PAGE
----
Play in general is being threatened for American children, and the movement away from basic, open-ended toys is reflective of that. Recess and gym are disappearing in schools, a casualty of our national obsession over test scores. Our kids have full schedules, with sports, tutoring, and extra-curricular activities filling up their downtime, which has become a dirty word. When kids are at home, they're still kept busy. If parents need to do the laundry or make dinner without getting hassled, they turn on a video or hand kids the iPad. Our desire to have accomplished, well-rounded children (and to get dinner on the table) is laudable, but an important part of being well-rounded is being able to think independently and self-regulate. The lessons learned from imaginative play are real, and it's important that we not discount them.  

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  • White House Conference Kicks Off With Plea for Openness
    June 3, 2013 Caroline Miller

    President Obama launched a White House conference on mental health this morning with a surprisingly down-to-earth message. He ticked off some sobering statistics about people suffering from psychiatric illness—for instance, we are losing 22 veterans a day to suicide—and he talked about federal initiatives to do a better job helping them. But his message was mostly to individuals, especially vets, who might be listening to his voice: "Just as you would take care of yourself and those around you in battle, you've gotta do the same thing off the battlefield. You're not alone. You are surrounded by people who will support you and care for you."

    He sounded the themes repeated throughout the first session: to anyone out there who is struggling, please seek help. If you know someone who is struggling, please help them get care. Mental illness is treatable. There is hope.

    Secretary of Health and Human Services Kathleen Sebelius also addressed the challenge of making it more comfortable for people suffering from psychiatric illness—and here we would add parents of children with psychiatric illness—to ask for help. "Mental health needs to be an issue talked about openly and freely without fear of being judged," she said.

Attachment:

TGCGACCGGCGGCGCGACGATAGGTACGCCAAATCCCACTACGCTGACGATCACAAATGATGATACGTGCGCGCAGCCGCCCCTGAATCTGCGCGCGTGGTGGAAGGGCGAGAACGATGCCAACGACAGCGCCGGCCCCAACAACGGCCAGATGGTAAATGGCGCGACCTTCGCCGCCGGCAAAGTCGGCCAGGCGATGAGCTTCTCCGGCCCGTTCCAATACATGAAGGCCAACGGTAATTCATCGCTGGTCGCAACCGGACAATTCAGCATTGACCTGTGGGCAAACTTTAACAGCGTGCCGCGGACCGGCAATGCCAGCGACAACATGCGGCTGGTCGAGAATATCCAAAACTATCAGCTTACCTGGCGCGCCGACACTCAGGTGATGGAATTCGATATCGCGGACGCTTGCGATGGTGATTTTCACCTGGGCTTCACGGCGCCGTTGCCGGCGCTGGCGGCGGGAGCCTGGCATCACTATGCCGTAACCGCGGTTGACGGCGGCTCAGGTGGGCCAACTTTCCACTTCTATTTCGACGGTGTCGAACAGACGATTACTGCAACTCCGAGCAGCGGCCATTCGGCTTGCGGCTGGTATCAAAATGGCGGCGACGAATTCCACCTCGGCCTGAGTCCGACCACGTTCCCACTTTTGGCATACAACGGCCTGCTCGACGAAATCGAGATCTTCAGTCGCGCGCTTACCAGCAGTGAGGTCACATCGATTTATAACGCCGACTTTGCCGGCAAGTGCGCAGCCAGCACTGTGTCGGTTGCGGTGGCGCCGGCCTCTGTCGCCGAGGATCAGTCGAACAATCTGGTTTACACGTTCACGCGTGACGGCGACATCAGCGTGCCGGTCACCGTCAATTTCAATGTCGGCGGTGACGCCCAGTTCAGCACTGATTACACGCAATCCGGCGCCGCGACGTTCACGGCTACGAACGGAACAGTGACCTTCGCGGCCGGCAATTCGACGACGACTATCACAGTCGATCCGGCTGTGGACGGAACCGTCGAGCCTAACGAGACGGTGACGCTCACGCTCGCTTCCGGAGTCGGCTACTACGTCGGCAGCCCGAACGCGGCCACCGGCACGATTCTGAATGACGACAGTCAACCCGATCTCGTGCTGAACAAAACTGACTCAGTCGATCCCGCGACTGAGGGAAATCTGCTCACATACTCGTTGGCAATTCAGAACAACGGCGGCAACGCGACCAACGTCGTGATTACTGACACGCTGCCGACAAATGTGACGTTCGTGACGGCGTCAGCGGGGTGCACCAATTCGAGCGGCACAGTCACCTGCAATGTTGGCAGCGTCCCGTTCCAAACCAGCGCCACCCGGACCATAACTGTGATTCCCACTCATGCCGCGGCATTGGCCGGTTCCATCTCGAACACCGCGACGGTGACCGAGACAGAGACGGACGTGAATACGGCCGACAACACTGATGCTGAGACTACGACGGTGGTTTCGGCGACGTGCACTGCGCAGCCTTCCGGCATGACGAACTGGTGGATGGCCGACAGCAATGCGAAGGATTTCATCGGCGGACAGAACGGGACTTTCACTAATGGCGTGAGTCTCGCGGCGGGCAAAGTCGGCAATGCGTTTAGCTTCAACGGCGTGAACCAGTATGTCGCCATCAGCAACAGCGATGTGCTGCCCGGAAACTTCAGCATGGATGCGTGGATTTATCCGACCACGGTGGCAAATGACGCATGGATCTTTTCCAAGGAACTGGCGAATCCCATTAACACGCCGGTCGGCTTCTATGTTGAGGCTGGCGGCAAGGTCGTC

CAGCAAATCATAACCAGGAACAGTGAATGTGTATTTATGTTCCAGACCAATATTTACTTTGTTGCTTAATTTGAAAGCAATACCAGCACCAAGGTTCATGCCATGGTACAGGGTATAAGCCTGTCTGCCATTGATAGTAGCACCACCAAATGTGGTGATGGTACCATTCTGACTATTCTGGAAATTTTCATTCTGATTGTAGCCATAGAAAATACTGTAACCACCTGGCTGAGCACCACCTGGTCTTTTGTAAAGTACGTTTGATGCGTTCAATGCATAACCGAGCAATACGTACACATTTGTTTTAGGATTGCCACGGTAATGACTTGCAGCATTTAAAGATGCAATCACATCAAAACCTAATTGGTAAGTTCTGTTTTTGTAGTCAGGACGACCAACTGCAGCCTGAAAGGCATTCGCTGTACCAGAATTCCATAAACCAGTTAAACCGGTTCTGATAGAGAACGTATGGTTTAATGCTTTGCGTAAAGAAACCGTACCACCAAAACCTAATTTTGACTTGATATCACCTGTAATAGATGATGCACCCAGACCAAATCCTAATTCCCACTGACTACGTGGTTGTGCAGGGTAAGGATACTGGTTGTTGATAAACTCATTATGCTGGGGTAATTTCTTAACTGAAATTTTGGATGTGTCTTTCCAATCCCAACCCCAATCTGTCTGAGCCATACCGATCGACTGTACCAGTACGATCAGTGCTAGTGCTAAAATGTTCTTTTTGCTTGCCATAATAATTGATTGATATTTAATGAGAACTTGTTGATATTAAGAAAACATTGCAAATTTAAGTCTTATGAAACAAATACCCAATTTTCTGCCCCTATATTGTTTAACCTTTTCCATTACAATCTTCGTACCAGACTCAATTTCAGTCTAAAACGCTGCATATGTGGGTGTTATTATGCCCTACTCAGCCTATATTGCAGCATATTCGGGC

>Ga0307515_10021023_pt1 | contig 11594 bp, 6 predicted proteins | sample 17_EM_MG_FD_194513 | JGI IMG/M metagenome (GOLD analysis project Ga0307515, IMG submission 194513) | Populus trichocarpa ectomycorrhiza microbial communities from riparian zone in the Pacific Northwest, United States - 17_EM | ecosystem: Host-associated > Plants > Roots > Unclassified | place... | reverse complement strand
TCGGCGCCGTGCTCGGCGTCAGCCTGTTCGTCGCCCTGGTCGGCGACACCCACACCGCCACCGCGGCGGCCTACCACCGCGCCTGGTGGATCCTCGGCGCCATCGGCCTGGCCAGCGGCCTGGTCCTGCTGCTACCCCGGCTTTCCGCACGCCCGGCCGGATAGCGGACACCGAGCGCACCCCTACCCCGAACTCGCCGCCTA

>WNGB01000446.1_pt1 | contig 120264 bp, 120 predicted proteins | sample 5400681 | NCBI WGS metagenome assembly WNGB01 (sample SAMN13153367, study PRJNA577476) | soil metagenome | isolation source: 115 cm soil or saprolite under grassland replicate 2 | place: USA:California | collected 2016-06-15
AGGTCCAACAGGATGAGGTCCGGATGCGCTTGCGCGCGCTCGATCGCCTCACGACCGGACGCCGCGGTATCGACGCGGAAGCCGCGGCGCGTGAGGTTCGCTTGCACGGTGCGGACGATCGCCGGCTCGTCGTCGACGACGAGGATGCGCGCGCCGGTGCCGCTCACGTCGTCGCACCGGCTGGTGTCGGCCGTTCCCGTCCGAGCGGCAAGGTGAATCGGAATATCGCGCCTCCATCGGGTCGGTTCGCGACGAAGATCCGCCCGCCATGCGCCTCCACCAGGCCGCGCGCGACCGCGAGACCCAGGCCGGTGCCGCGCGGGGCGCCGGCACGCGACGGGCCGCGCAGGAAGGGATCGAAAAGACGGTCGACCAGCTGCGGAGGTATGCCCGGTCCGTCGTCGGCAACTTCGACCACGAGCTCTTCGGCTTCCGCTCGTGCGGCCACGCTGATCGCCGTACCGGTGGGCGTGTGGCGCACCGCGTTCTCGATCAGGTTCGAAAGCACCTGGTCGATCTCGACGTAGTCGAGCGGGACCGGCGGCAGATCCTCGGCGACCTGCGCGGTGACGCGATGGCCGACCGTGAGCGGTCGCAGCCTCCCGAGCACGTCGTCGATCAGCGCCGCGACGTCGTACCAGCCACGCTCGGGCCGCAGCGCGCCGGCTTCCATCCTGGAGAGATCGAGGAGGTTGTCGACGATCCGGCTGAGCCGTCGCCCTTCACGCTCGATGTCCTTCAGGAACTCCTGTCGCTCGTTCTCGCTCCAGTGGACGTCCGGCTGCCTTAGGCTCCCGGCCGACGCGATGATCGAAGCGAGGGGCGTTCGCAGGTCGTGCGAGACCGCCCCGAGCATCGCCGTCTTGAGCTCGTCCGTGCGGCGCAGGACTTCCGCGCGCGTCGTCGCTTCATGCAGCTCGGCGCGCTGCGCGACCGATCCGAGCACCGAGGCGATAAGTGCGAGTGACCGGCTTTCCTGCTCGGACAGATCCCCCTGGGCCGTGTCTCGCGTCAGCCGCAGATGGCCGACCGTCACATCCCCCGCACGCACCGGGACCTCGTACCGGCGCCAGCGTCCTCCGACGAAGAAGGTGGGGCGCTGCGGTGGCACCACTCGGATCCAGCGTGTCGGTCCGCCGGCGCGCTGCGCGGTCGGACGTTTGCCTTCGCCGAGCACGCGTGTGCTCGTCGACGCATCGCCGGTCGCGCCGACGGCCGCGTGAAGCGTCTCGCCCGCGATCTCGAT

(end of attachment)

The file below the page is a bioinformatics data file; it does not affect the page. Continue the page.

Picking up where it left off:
Glenn Close, one of five professionals and activists on the day's opening panel, said some interesting things about stigma. People think there's no longer stigma surrounding mental illness, she said, since most people understand that mental illness is in fact an illness like any other. "But the truth is stigma has hardly budged." As a result there is a surprising amount that we don't know about people we work with and are friends with—even people in our families. She first realized this, she said, when her sister called her up one day and said, "I need help because I can't stop thinking about killing myself." Close was stunned. "I am ashamed at what I didn't know about my own sister," she said.

    For Close, that was the beginning of her commitment, through her organization, Bring Change 2 Mind, to getting people to tell their stories about living with mental illness. "The way to change somebody's attitude is to have them actually meet someone and hear their story," she said.

    I'm with Close on that. It's pretty hard to imagine that people could continue to dismiss children's problems or blame them on parents, as so many do, if you'd met the families I've gotten to know at the Child Mind Institute.